AMX0035, developed by Amylyx, is a combination of two compounds — sodium phenylbutyrate (PB) and tauroursodeoxycholic acid (TUDCA) — that work together to minimize cellular mechanisms linked to cell death in amyotrophic lateral sclerosis (ALS). 

Amylyx has announced plans to seek regulatory approval of AMX0035 this year to treat ALS in Canada. The company also is working to make the medication available in Canada before an official approval, via a special access program expected to be finalized by June.

The ALS Association and I AM ALS filed a petition with Amylyx and the U.S. Food and Drug Administration (FDA), calling for the medication to be made available to ALS patients as soon as possible. The petition had over 50,000 signatures.

AMX0035 has received orphan drug designation in both the U.S. and Europe, meant to provide financial and other incentives that accelerate the therapy’s development.

How AMX0035 works

AMX0035 is designed to reduce nerve cell death by blocking cell death pathways that originate in the mitochondria and endoplasmic reticulum, two cellular compartments. Mitochondria are the energy production factories of cells, and the endoplasmic reticulum is involved in protein production, modification, and transport.

Both are in constant communication and are vital for cell survival. When one of the two compartments fails to function properly, the resulting stress can kill the cell or lead to inflammation. Brain cells are particularly sensitive to this stress, which has been implicated in the development of neurodegenerative diseases such as ALS.

AMX0035 was designed to target both the mitochondria and endoplasmic reticulum simultaneously. While TUDCA improves mitochondria energy production, PB helps proteins acquire their normal shape, thereby preventing the formation of protein clumps that cause nerve cell death.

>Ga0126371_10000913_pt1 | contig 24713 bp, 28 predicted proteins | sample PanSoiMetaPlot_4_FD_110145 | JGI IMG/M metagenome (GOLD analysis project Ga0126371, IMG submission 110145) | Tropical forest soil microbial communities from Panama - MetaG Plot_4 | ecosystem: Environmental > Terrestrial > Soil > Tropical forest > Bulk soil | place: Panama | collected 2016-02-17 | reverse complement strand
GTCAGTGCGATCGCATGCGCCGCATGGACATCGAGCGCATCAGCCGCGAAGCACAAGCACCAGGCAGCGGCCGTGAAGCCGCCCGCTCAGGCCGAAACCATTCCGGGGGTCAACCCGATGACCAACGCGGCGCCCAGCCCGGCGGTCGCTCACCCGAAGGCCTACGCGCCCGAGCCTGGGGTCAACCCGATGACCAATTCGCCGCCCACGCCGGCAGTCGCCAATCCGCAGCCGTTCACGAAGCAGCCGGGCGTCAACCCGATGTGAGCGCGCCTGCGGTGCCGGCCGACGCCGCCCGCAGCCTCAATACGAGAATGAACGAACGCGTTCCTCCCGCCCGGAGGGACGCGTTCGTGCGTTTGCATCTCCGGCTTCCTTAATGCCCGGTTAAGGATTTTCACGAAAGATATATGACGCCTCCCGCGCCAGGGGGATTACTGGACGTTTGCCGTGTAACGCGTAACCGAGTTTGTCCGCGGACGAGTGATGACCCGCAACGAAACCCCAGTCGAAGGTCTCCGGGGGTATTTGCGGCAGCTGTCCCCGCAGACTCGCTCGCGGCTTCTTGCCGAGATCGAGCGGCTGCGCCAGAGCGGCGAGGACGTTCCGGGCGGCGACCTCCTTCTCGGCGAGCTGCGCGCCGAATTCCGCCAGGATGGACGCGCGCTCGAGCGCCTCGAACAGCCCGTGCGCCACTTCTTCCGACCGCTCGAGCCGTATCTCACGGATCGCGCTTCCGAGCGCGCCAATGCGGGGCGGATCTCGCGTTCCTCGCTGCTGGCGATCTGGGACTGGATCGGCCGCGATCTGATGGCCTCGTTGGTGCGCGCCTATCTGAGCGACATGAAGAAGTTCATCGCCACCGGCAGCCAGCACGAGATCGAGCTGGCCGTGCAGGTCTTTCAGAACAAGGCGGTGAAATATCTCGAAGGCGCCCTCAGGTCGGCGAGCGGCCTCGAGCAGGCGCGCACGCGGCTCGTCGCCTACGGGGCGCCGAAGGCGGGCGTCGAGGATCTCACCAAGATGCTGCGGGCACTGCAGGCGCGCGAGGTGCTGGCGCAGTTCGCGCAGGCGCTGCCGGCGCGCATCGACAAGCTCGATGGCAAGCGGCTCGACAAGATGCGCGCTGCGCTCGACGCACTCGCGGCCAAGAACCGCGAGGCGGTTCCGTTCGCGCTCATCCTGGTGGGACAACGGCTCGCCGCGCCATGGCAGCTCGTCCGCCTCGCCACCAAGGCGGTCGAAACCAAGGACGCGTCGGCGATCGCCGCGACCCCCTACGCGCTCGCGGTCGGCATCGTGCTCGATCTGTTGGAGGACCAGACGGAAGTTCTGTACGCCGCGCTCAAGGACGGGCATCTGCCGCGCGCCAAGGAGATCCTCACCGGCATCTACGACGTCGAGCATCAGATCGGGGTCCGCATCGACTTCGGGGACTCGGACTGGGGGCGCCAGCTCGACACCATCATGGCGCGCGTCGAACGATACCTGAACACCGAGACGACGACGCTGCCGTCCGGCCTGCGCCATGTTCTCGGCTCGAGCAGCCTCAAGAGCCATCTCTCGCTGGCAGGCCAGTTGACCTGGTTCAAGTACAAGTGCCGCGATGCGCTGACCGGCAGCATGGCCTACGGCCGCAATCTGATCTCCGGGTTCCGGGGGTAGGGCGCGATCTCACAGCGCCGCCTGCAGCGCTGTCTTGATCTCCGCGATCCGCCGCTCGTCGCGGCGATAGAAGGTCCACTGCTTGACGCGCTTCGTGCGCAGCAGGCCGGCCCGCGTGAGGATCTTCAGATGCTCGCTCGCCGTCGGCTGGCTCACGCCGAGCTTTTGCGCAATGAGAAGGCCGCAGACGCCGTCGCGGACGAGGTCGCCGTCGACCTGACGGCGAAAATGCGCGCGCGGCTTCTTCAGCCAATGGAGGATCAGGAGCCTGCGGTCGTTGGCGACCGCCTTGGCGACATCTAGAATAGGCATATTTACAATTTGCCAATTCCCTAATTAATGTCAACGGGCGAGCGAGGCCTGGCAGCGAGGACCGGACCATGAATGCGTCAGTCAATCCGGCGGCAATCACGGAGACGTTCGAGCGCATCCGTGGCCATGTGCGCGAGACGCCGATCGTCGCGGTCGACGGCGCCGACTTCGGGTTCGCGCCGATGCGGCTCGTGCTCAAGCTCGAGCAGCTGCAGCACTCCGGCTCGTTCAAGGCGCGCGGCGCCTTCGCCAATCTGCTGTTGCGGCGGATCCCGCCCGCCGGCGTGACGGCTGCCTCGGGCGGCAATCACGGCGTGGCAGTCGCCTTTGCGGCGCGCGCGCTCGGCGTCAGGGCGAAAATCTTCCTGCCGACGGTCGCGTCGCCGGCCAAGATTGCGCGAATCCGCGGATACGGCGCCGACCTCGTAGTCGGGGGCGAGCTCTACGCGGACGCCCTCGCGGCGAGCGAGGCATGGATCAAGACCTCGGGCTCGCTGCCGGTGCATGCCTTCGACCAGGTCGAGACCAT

AMX0035 in clinical trials

Both compounds in AMX0035, PB and TUDCA, have been used individually in ALS patients and shown to be safe.

A Phase 2/3 clinical trial (NCT03127514) called CENTAUR evaluated the safety and efficacy of AMX0035 in 137 adults recently diagnosed with sporadic or familial ALS.

All of the participants had rapidly progressing disease, a stringent enrollment criteria meant to provide the most statistically powerful results possible, and most (77%) were on or had previously been given other ALS treatments, namely riluzole (marketed as Rilutek, Tiglutik, and Exservan) and/or Radicava (edaravone).

Participants in CENTAUR were given either AMX0035 (89 participants) or a placebo (48 participants), taken by mouth twice daily for 24 weeks (about six months). At the end of this period, most eligible patients (92%) who completed the trial enrolled in its open-label extension study (NCT03488524). In that extension study, all participants are receiving AMX0035 for up to 30 months (about two and a half years).

Full results from CENTAUR showed that treatment with AMX0035 resulted in a clinically meaningful and statistically significant slowing of functional decline, measured by the ALS Functional Rating Scale-Revised (ALSFRS-R), independent of the use or duration of other ALS therapies. 

The mean rate of decline on ALSFRS-R was 1.24 points per month with AMX0035, as compared with 1.66 points per month with placebo. After 24 weeks of treatment (nearly six months), mean ALSFRS-R scores were significantly higher – by 2.92 points – among participants given AMX0035, compared with a placebo. 

Further findings from CENTAUR and its extension showed that participants originally given AMX0035 had a 44% decreased risk of death, and were also less likely to require permanent assisted ventilation or being hospitalized. 

AMX0035 was generally safe and well-tolerated in the CENTAUR trial. The most common side effects related to treatment were digestive issues such as diarrhea. Serious adverse events were more frequent among participants given a placebo than AMX0035 (19% vs. 12%), although participants on AMX0035 were more likely to discontinue treatment due to adverse events (19% vs. 8%).

Last updated: March 29, 2021

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